Friday, February 29, 2008

Leap Day:

Today is a rarity on the calendar. Every four years the journey around sun requires a fix. We need to bring the calendar in line with sidereal days which are 23.9344696 hours long.

Because of its rarity, it has an essence and as such offers a marketing opportunity.

What special is your restaurant offering on Leap Day?

Thursday, February 28, 2008

Restaurant Membership! has a story about the Riverdale Garden trying to raise $250,000 by selling free diners for a year for $5,000.

“Approximately $100,000 of the money will go to the landlord to secure a 7 year lease and $50,000 of the money will go to the frontage of the building awning and French doors ( and likely a sidewalk cafe). The other hundred thousand will be utilized for working capital. If by chance we can make a profit, profit sharing with our "investors" will be discussed."

Asking customers to finance new projects is an old tradition, however asking them to finance an existing location is fairly novel.

What me worry about a recession!

"to make an apple pie from scratch, you must first create the universe." Carl Sagan

President George W Bush today reassured all Americans by stating that we are not headed for a recession. Quoting AP sources

“Bush's view of the economy was decidedly rosier than that of many economists, who say the country is nearing recession territory or may already be there. "I'm concerned about the economy," he said. "I don't think we're headed to recession. But no question, we're in a slowdown."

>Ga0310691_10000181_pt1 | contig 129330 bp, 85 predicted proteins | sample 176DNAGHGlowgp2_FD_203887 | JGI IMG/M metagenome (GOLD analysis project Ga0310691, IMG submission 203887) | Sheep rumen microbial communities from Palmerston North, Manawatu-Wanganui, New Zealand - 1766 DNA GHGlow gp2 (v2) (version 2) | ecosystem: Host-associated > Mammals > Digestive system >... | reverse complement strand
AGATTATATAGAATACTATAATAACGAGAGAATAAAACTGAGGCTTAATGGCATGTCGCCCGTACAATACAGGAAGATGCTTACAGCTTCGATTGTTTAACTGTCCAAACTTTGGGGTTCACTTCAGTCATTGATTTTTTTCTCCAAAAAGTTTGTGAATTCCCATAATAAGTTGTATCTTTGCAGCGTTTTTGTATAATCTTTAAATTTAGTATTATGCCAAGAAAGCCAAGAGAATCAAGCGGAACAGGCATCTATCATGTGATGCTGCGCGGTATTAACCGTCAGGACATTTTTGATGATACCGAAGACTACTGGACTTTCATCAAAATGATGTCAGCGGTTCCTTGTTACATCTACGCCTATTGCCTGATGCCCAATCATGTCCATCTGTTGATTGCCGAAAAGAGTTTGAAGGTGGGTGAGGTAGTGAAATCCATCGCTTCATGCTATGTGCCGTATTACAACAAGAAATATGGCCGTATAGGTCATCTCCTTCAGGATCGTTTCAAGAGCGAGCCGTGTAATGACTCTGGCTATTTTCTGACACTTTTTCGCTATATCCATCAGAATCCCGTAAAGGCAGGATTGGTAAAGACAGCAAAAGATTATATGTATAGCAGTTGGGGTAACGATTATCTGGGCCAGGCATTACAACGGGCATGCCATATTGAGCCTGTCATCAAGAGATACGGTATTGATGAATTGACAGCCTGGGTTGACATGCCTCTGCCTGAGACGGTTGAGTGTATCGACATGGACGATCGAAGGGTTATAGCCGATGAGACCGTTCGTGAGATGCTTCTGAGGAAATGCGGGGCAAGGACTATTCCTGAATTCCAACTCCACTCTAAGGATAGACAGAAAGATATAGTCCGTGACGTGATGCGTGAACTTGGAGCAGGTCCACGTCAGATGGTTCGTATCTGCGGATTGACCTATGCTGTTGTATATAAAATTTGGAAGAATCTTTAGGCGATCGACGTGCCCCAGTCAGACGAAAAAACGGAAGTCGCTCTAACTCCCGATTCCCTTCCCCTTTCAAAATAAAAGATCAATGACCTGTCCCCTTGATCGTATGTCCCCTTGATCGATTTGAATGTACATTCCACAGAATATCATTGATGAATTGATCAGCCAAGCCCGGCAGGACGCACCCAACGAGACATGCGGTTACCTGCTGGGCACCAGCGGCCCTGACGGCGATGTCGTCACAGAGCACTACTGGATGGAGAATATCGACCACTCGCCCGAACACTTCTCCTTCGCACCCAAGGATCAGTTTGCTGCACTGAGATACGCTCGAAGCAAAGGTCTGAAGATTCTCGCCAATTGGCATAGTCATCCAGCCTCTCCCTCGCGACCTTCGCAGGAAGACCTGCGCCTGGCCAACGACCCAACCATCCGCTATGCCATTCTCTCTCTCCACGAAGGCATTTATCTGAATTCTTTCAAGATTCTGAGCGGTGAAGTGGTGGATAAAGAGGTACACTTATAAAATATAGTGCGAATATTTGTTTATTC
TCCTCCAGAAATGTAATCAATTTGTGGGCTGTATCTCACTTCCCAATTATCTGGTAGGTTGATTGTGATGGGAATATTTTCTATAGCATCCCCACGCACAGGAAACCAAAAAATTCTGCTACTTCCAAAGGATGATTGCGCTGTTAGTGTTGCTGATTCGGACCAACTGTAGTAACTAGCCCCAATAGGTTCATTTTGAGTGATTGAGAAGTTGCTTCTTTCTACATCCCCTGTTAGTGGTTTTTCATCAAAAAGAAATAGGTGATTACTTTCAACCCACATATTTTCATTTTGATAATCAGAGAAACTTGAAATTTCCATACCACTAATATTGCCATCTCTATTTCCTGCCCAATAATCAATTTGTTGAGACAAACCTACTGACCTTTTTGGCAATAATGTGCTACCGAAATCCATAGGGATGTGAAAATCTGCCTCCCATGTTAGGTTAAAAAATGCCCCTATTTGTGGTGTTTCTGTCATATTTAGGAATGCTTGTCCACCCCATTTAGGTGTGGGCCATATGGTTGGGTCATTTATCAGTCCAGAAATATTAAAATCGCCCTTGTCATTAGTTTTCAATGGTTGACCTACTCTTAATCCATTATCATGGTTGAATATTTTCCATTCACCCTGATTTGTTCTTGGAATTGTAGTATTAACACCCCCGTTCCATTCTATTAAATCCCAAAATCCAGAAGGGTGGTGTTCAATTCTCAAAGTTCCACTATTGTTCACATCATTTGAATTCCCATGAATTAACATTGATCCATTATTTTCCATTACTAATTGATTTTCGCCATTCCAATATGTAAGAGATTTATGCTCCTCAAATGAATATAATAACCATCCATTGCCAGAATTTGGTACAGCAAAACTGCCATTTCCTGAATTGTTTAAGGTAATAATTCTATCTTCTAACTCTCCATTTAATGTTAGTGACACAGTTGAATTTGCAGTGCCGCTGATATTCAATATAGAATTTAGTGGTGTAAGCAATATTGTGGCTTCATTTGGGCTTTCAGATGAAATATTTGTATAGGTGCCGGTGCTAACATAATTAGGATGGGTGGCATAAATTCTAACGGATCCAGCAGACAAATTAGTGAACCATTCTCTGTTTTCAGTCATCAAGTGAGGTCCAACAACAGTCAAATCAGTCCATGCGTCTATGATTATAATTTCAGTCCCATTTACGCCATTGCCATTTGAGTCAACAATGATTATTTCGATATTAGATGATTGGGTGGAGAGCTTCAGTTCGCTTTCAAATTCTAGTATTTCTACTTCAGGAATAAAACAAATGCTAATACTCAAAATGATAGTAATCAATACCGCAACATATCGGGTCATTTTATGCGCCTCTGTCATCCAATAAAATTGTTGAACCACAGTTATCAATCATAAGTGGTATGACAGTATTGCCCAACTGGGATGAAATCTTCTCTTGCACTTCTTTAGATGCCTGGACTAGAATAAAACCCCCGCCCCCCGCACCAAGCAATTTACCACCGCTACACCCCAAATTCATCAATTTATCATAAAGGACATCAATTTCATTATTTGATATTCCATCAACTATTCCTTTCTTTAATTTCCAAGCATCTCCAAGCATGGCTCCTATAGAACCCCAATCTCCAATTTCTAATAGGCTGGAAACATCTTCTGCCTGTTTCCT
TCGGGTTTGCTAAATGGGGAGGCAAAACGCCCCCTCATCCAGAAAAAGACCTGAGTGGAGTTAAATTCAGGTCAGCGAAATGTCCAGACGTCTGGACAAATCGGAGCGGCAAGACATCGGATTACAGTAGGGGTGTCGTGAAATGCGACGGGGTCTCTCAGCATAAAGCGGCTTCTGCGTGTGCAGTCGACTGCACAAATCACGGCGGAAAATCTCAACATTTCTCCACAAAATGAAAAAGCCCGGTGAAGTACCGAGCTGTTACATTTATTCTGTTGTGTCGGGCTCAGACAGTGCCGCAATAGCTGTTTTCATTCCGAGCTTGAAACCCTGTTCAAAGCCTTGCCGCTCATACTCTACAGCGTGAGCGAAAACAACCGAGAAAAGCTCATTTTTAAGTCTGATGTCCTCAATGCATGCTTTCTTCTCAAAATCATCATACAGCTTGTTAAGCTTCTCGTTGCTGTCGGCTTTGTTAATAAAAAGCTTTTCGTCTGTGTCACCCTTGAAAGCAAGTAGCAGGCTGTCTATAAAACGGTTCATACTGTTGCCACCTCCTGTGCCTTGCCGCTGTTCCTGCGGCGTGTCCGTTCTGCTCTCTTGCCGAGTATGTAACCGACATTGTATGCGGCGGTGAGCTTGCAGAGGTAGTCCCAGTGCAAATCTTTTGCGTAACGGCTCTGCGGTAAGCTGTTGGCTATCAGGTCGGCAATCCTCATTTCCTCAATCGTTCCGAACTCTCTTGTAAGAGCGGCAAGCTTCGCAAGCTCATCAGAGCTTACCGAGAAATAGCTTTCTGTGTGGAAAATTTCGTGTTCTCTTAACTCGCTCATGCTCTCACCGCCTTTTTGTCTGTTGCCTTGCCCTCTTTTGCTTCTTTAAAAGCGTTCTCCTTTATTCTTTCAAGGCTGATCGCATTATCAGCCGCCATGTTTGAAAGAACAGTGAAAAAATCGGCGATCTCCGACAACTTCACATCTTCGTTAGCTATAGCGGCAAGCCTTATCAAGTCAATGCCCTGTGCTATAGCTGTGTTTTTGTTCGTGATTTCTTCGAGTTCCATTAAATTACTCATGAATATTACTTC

“we’re in a slowdown”, and they say our president isn’t eloquent.

Restaurants are audio/video inputs!

Is it me or have restaurants tended to become louder and louder? We are surrounded by a myriad of audio inputs constantly throughout the day. Back in my day when I went to a restaurant there used to be a respite from that stream of audio. Not any more! Restaurants concepts of varying ilk have adopted a loud plasma TV, music feed mentality that interrupts basic conversation. The moving images on the TV distract your eyes because we have inherited a survival trait to observe movement. It is fine if you’re on the savannah and need to determine whether to fight or take flight, however the same trait is very distracting when your eating lunch at a restaurant and your gaze continually shifts to the moving images on the TV.

Municipalities have noticed and some are enacting laws to lower the volume in eating establishments. Eating as a process does not require high decibel accompaniment, or does it? Perhaps we have evolved further and now we are not capable of eating with continual audio/video inputs.

Free as a marketing tool!

Seth Godin’s post “may I have your attention please” asks entrepreneurs to question how they use “free”.

“You can do that by creating a remarkable service or product. You can do it by paying them with cash. Or you can do it with free. Free undermines the typical human's proclivity to ignore every offer. Even if it's a penny, we'll ignore it. Free changes that. In other words, buying attention is a marketing expense, and one way to budget for that is to deduct it from the cost of your product. As Tim O'Reilly says, piracy is not the enemy, obscurity is.